Did you know, we also post fortnightly updates to our Flood Hub page? The updates often contain site photos and impressive drone footage from the construction works.

If you are outside the flood area or would like to be kept up-to-date with the Rochdale and Littleborough Flood Risk Management Scheme, please contact rochdaleandlittleboroughFAS@environment-agency.gov.uk and the project team will happily add you to the mailing list.


Environment Agency Rochdale and Littleborough works
Rochdale and Littleborough works


Helping to protect our bathing waters

Thoughts may be turning to back to school preparations but that doesn’t necessarily mean the end of visits to local seas and swimming spots.

Around half of the population in England use blue spaces at least once a month and knowing more about water quality and what affects it, means you can always be certain of getting the most from your trip.

And that’s where we step in. The bathing water season runs until the end of September with the Environment Agency carrying out regular testing of water quality at designated bathing sites. Throughout the season, around 7,000 samples will be collected by our specialist teams, tested in our labs and the results regularly updated on our water quality website, Swimfo.

These regular updates, along with our annual classification and details of what can actually affect water quality, could help you decide where to visit. In the North West, there are 29 designated bathing spots; a mixture of mainly coastal locations, including some real hidden gems to explore, as well as inland lakes.

We can also provide daily water quality predictions for some locations. Through our pollution risk forecasting service, we issue warnings when certain weather conditions or tides mean that pollution can be washed off the land into rivers and the sea. Even bathing waters that are usually rated 'Excellent' can sometimes experience a temporary dip in quality.

The Safer Seas Service app from Surfers Against Sewage also carries our information, so on the days where water quality is temporarily reduced Swimfo and Safer Seas Service can warn you for free, and in real time, to help you make the most informed decisions on when and where to visit.

Aside from letting you know how clean the water is, the data we collect every year plays an important role in driving investment and improvements in bathing water quality. The latest classifications from 2019 show that all 29 designated Bathing Waters in the North West met the revised water quality standards that were introduced in 2015.

That alone is a huge improvement from 1988 where only 18% of North West Bathing Waters met the minimum standards. This demonstrates the huge amount of work and investment which has gone into cleaning up our coast but as always, our ambition is to be better. We want our North West bathing waters to be even cleaner and for our beaches to always meet and even go beyond, the standards.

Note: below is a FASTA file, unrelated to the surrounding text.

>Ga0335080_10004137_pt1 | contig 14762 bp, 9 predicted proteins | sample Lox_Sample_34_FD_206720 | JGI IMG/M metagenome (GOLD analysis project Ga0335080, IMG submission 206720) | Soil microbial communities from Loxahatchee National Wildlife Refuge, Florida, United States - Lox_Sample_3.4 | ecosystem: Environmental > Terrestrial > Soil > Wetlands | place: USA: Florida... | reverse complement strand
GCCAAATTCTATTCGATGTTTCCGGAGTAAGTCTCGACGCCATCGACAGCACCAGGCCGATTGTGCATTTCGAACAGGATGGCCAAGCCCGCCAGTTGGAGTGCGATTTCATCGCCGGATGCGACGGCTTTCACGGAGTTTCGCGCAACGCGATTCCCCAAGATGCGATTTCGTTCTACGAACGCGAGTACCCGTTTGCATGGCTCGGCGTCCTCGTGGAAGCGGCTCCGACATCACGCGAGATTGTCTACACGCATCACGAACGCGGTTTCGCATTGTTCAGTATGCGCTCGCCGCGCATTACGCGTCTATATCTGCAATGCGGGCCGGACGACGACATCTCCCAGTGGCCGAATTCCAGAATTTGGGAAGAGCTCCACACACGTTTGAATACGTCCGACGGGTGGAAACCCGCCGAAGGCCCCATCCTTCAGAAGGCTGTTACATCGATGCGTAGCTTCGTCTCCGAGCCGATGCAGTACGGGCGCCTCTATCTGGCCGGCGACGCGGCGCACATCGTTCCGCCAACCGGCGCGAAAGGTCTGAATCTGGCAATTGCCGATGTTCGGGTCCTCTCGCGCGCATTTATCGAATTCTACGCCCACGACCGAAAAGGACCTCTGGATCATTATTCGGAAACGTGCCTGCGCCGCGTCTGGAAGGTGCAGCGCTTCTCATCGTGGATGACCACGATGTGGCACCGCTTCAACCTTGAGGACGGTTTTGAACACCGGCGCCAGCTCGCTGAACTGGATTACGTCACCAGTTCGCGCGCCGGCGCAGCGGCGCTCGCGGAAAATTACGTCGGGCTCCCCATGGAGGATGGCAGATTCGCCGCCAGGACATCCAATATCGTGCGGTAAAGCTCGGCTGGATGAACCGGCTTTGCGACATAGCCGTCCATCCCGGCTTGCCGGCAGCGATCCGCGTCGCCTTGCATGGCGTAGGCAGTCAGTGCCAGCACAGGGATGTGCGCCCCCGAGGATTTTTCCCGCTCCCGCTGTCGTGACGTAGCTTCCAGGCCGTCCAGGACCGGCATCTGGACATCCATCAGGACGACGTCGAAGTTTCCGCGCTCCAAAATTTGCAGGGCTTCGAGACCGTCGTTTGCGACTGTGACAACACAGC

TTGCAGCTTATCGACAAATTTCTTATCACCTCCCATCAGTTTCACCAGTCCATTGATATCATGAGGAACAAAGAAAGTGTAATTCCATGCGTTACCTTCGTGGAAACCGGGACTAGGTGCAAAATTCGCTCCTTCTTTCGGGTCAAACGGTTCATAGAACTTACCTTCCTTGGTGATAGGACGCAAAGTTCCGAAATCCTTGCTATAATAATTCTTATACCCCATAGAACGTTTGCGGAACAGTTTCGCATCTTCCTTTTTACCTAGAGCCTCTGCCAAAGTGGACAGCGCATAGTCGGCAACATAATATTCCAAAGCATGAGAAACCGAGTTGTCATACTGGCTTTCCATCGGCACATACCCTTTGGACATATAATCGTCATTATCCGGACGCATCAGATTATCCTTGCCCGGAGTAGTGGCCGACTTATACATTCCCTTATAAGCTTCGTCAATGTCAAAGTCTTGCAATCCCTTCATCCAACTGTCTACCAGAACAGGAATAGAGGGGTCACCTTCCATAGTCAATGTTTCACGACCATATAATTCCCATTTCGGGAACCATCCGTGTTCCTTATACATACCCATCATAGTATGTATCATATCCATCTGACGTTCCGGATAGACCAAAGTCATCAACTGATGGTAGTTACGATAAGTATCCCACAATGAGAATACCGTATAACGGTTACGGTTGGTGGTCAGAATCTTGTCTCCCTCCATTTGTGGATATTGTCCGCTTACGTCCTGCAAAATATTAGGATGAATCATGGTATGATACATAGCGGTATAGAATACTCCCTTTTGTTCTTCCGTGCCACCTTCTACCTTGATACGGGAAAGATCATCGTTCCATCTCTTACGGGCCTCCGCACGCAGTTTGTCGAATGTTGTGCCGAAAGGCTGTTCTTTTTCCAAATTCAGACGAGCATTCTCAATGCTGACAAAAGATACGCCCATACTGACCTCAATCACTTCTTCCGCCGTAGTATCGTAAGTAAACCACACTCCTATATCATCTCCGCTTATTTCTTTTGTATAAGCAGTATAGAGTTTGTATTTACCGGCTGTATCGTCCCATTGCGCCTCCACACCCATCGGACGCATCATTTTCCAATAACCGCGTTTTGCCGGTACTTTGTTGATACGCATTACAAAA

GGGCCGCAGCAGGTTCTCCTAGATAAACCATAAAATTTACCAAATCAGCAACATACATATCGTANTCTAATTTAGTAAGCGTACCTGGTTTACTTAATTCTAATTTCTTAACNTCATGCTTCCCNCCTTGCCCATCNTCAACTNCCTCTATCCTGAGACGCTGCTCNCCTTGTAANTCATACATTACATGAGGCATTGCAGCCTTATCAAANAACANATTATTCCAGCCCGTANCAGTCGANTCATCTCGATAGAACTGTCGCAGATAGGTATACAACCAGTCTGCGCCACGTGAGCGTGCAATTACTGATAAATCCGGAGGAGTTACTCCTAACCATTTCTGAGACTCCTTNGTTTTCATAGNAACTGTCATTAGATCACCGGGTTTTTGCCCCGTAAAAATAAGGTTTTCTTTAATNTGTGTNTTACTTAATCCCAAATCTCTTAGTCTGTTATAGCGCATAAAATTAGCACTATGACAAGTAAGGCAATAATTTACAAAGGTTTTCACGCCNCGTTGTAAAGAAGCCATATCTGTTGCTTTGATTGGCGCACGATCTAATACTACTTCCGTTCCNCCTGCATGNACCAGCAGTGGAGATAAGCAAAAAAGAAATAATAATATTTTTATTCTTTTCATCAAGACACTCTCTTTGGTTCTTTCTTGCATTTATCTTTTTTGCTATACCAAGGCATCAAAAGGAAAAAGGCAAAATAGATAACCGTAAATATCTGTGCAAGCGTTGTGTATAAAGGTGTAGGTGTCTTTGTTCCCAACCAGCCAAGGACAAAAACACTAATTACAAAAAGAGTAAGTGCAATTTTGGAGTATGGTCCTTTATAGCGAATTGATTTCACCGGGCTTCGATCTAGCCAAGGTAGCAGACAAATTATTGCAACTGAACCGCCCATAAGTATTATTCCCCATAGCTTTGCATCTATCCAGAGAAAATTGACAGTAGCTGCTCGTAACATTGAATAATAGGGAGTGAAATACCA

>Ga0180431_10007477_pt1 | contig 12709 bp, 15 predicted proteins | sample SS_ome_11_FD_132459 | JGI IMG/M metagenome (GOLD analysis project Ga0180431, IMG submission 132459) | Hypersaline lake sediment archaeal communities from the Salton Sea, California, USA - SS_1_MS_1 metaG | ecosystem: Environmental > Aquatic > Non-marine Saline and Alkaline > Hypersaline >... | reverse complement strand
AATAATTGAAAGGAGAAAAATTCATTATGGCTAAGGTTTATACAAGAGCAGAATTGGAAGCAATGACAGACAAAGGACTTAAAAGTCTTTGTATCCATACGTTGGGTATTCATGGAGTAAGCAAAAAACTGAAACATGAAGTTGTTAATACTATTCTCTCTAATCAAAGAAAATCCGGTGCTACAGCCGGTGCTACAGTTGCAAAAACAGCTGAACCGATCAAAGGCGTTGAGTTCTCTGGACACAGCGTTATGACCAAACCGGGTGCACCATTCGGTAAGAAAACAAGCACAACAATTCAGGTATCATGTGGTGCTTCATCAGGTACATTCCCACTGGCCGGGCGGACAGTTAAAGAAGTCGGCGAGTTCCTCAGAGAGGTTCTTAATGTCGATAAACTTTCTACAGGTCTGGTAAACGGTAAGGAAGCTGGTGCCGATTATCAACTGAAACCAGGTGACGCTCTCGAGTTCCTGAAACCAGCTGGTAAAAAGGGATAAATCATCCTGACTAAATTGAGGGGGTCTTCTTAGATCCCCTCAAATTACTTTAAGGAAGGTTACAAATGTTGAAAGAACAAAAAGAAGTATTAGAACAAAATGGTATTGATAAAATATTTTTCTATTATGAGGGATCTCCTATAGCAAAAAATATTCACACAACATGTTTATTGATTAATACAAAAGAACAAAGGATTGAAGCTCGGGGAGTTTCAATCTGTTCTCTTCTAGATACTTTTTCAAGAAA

Like many aspects of our environment, individual actions count. There is a reason why we say take only memories and leave only footprints. Actions away from the beach and in the home can also have a damaging impact on our rivers and coasts. Pouring fats, oils and greases down the sink, and flushing wet wipes and other plastic products down the loo can cause blockages in our sewers that damage our environment. Simply putting them in the bin helps to protect water quality.

Never more so than over the past year have our local blue spaces and being out in nature been so important for our wellbeing. And with the growing popularity in open water swimming many people have, and continue to, enjoy wild swimming in rivers, lakes and coastal locations.

However, it’s important to know that the natural water environment is not risk-free. If you plan to take the plunge this summer, make sure you do it at a designated bathing water site.

Most importantly, stay safe. Wild swimming is a fantastic way to ward off “nature deficit disorder” but always be aware of the risks, use the water safely and seek the right advice before you dive in.


Environment Agency sampling
Around 7,000 samples will be collected by our specialist teams

Stay in touch

You can stay up-to-date with the latest news and information from the Environment Agency on Twitter and Instagram at @EnvAgencyNW. 

We look forward to sharing more of our stories and successes with you in November.